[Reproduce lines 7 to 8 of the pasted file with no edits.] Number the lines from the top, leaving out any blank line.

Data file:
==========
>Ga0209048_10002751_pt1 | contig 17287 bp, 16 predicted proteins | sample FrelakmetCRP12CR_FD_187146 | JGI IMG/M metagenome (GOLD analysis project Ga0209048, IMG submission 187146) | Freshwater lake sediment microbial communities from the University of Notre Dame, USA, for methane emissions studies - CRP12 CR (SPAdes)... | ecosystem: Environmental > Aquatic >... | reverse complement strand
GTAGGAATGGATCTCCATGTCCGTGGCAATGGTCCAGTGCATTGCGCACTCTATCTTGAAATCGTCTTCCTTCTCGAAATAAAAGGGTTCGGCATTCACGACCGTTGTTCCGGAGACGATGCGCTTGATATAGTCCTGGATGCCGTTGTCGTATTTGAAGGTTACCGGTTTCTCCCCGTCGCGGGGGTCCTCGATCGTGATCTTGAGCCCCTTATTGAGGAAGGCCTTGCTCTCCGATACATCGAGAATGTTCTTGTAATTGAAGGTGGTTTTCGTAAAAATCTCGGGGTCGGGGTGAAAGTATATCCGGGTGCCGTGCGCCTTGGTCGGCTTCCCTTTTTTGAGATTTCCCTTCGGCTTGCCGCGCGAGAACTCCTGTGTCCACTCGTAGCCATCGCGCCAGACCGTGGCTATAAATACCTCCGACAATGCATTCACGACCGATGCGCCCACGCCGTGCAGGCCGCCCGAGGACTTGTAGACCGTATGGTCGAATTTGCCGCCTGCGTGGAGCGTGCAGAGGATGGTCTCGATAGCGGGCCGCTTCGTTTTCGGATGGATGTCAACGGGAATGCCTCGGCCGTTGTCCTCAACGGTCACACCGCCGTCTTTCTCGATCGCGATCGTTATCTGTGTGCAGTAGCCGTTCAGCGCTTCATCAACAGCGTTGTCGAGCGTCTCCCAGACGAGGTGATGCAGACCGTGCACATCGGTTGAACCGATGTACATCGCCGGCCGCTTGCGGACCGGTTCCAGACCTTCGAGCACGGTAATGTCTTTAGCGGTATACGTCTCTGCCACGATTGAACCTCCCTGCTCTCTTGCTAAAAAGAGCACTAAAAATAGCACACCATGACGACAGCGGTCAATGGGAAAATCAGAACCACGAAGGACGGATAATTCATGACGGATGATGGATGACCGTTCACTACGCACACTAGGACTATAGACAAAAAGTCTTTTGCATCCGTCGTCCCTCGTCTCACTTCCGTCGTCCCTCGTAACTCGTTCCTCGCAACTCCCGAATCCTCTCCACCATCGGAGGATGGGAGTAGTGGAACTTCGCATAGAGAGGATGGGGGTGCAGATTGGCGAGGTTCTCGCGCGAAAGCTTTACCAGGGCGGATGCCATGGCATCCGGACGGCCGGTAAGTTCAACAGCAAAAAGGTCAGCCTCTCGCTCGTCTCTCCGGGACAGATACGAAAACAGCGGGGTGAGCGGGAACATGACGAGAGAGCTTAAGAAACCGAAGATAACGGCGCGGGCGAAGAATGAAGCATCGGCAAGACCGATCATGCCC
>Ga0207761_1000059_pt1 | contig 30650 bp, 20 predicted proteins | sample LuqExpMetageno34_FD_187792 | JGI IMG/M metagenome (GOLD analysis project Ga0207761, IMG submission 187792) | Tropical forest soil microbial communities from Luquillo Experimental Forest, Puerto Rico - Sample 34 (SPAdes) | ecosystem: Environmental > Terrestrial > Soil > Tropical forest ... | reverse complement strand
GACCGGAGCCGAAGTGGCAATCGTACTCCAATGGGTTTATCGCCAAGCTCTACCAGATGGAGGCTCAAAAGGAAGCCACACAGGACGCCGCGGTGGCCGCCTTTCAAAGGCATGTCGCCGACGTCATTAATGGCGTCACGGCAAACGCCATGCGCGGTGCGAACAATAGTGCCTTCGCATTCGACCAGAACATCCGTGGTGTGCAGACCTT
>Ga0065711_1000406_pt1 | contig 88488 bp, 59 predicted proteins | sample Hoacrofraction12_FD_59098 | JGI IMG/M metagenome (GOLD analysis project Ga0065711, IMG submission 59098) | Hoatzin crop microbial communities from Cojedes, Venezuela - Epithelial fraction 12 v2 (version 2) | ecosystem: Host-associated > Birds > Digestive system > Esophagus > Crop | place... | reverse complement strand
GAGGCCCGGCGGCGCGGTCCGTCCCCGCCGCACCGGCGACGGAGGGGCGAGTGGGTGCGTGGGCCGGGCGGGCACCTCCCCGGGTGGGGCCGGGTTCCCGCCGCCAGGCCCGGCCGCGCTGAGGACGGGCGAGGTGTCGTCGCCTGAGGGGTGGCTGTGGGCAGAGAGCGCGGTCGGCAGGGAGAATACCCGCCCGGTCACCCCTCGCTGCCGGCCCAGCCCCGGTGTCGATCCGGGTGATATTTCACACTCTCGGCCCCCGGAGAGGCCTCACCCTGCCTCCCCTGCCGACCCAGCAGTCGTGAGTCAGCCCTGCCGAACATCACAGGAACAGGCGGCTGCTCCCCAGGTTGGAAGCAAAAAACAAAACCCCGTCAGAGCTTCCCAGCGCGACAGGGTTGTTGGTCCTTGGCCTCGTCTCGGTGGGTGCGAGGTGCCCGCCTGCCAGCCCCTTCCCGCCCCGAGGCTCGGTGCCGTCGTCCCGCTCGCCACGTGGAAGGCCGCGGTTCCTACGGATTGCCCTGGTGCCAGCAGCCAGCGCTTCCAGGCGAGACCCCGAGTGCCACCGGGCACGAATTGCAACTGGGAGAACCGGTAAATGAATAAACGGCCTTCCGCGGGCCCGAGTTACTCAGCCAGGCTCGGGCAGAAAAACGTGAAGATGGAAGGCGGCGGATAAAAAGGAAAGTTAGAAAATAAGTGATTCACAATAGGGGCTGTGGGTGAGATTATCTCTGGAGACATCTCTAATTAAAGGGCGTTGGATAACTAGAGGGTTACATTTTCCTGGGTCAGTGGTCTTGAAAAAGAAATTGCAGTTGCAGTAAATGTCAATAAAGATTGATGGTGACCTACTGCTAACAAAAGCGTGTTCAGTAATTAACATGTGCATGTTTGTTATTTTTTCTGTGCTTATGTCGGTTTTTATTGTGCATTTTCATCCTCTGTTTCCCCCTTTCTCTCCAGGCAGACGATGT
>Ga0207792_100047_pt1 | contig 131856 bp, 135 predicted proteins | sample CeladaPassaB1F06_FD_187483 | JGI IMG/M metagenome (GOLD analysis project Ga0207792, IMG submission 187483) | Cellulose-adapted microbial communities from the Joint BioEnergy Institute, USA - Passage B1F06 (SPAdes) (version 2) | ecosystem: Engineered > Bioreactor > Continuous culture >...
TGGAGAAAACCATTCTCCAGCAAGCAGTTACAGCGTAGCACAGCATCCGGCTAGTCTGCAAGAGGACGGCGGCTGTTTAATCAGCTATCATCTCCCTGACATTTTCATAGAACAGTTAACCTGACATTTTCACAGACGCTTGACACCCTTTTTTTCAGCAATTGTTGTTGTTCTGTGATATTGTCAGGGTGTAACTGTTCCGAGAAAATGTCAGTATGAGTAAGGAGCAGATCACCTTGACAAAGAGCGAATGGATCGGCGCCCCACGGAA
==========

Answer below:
>Ga0207792_100047_pt1 | contig 131856 bp, 135 predicted proteins | sample CeladaPassaB1F06_FD_187483 | JGI IMG/M metagenome (GOLD analysis project Ga0207792, IMG submission 187483) | Cellulose-adapted microbial communities from the Joint BioEnergy Institute, USA - Passage B1F06 (SPAdes) (version 2) | ecosystem: Engineered > Bioreactor > Continuous culture >...
TGGAGAAAACCATTCTCCAGCAAGCAGTTACAGCGTAGCACAGCATCCGGCTAGTCTGCAAGAGGACGGCGGCTGTTTAATCAGCTATCATCTCCCTGACATTTTCATAGAACAGTTAACCTGACATTTTCACAGACGCTTGACACCCTTTTTTTCAGCAATTGTTGTTGTTCTGTGATATTGTCAGGGTGTAACTGTTCCGAGAAAATGTCAGTATGAGTAAGGAGCAGATCACCTTGACAAAGAGCGAATGGATCGGCGCCCCACGGAA